Readings and Reading Reports

Assigned readings will focus on research topics, generally consisting of:

  • A framing paper: presenting a theory, language, or understanding that can contextualize the contributions of additional research.

  • Two papers with more recent or specific contributions: presenting the type of contribution you might initially be expected to attempt in your research.

You are expected to read: (1) the framing paper, and (2) either of the more recent papers (in other words, whichever seems more compelling or interesting to you). You obviously may choose to read all three. The calendar will link to assigned readings and provide any day-specific revisions to this reading structure.

You are expected to have read and considered the assigned readings prior to class, as the in-class discussions are a critical component of this course. To help prepare for an engaging and meaningful discussion, we also assign Reading Reports.

Reading Reports

To help prepare for an engaging and meaningful discussion, we require posting thoughts and questions beforehand. You can start a new discussion, participate in an existing discussion, or do a bit of both. You can discuss all of the assigned readings, or focus on a portion of the reading that you found most interesting. The important part is that we can see intellectual effort in your forum participation, not just a simple paper summary.

Reading reports are generally expected to be approximately 200 to 400 words. which may be in a single post or distributed across several posts related to a day's readings. We expect most will be short and focused on discussion points or questions, and posts that problematically exceed the upper limit or primarily summarize the reading itself will receive low grades. This aims to strike a balance between: (1) enough text to convey a meaningful response, and (2) succinct enough to allow review before class.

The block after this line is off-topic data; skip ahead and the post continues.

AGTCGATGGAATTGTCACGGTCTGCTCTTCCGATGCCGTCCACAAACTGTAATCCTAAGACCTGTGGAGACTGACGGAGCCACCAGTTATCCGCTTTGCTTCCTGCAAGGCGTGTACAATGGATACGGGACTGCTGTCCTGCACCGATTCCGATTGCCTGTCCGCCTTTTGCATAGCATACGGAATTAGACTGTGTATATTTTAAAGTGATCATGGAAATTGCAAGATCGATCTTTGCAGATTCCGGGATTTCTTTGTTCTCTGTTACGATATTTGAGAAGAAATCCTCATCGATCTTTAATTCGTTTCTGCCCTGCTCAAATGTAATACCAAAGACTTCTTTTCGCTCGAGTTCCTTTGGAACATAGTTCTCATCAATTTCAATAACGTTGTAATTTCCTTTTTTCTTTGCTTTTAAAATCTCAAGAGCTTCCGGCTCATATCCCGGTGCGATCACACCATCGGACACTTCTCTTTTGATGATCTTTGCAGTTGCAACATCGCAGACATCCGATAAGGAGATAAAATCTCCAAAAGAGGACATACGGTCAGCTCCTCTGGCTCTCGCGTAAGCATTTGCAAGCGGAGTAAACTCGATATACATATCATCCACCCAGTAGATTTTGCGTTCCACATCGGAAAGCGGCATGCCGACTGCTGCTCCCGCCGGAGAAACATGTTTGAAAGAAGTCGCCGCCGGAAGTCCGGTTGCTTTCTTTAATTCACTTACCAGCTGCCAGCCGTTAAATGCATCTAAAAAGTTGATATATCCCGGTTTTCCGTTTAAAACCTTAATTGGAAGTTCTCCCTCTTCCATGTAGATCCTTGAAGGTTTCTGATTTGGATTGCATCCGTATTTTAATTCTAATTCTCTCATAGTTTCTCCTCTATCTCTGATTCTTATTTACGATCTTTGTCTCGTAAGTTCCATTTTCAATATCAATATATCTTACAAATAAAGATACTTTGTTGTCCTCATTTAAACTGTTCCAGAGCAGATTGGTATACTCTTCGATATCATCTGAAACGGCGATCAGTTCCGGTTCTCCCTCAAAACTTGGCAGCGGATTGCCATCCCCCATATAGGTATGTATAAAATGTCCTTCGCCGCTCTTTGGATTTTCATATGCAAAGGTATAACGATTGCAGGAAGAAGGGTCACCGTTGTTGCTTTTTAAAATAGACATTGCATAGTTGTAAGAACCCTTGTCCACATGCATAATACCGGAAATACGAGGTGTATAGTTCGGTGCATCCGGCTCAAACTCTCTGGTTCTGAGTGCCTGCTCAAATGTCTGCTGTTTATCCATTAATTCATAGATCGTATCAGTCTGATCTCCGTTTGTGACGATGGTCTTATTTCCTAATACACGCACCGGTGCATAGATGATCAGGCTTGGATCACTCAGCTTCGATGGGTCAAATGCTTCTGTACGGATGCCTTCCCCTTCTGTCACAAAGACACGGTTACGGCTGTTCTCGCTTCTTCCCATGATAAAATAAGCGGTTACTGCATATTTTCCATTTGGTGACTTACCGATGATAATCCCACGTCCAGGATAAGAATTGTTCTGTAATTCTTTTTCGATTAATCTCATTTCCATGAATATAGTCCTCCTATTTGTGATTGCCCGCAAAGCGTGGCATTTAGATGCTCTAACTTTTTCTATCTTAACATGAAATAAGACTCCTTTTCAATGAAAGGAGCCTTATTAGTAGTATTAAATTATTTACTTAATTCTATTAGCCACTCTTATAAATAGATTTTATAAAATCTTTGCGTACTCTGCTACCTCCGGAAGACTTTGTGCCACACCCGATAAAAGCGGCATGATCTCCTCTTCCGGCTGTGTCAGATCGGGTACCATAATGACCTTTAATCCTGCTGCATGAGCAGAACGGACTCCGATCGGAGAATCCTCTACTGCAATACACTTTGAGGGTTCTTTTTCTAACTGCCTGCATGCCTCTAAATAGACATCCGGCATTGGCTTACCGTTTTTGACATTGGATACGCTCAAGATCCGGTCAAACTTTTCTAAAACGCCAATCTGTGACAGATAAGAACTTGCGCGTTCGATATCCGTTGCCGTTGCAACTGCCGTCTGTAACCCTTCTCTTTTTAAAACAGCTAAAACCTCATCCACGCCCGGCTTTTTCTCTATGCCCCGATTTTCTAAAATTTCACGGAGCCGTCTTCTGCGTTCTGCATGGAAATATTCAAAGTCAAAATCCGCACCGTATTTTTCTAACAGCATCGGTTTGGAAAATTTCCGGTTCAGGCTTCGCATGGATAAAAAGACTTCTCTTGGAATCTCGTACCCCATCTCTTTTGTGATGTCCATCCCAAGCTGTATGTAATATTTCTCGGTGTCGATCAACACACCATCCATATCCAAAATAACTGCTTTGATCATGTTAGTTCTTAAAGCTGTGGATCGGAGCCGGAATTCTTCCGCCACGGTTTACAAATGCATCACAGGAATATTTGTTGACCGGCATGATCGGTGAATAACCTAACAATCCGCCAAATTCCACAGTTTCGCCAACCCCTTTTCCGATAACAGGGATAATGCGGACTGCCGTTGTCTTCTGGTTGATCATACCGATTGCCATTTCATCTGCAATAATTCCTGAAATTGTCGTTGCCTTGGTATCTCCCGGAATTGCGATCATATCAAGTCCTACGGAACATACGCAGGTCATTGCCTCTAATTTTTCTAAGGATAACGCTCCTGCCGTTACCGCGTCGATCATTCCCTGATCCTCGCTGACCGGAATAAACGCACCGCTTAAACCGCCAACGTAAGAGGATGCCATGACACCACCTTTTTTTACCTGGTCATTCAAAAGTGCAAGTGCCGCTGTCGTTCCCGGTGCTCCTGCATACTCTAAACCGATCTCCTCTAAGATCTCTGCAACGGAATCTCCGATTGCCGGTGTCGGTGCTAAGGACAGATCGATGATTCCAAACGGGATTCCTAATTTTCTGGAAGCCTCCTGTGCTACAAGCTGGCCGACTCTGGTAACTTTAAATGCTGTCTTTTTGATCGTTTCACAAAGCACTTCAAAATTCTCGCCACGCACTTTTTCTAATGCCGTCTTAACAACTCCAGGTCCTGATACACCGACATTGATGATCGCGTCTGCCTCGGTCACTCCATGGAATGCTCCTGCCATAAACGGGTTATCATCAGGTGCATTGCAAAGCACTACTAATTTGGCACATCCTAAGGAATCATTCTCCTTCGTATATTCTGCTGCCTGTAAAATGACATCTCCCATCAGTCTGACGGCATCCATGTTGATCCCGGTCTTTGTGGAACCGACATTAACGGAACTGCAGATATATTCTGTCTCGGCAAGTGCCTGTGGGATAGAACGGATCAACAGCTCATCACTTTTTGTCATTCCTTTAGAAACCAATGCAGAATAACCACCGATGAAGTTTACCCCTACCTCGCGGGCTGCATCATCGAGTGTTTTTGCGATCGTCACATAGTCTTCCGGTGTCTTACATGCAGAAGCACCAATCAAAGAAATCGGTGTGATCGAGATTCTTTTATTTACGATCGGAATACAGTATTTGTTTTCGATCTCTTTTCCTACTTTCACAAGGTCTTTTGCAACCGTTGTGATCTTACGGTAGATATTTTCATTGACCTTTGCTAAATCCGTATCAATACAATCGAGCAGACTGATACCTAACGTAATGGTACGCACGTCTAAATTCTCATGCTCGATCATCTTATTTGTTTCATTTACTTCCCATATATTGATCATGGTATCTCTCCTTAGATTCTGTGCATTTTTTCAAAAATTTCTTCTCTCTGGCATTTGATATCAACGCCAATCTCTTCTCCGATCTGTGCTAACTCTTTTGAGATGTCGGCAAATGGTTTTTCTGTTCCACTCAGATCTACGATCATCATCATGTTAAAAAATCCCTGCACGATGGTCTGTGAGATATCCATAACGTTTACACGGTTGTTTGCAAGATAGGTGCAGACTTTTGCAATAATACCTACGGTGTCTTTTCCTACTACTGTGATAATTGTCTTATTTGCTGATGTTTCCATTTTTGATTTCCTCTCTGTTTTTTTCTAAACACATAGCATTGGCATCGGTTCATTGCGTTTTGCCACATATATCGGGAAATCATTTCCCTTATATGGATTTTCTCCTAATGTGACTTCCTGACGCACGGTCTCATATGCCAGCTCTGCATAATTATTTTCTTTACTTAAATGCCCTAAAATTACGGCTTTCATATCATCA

Your participation in the forum discussion for each day will be graded on a scale from 0 to 3.

  • 0: If you do not participate.
  • 1: If your participation seems weak and does not convince us you read, understood, and considered the readings.
  • 2: If your participation shows you read and understood the readings and had something interesting to say. This will be the most common grade.
  • 3: Reserved for especially insightful participation.

It is generally easy to find something to criticize in any piece of research. But focusing exclusively on the potential flaws of research is generally not productive. You will generally find it more intellectually worthwhile to focus on aspects of work that are particularly well done, new ideas are prompted by a piece of work, or what you might have done differently if you conducted the research. This will also lead to much more valuable discussions.

Potential topics for discussion are:

  • What idea or innovation enabled this, what more might be done based on that idea or innovation?
  • What new questions or research agendas are suggested by this research?
  • How might this research have informed some other research you have seen?
  • What aspects of this work were particularly well done or effective?
  • If you had conducted this research, what would you have done differently?

We also note that some papers will be presented by authors of those papers. Although we want everybody to be comfortable with open discussion, and we do not expect posts to be overly formal, this is another reason to be thoughtful in how you approach paper discussion.

Discussions will be coordinated using Canvas:

We will create a post for each day and a discussion thread for each paper. If you have a thought or question that relates to multiple papers, post it wherever seems more appropriate.

Reading reports are due at 11:59pm the night before each class meeting. This ensures time the next morning to review discussion before class. Submitting the day of class, just before class, or in class is therefore unacceptable and risks zero credit.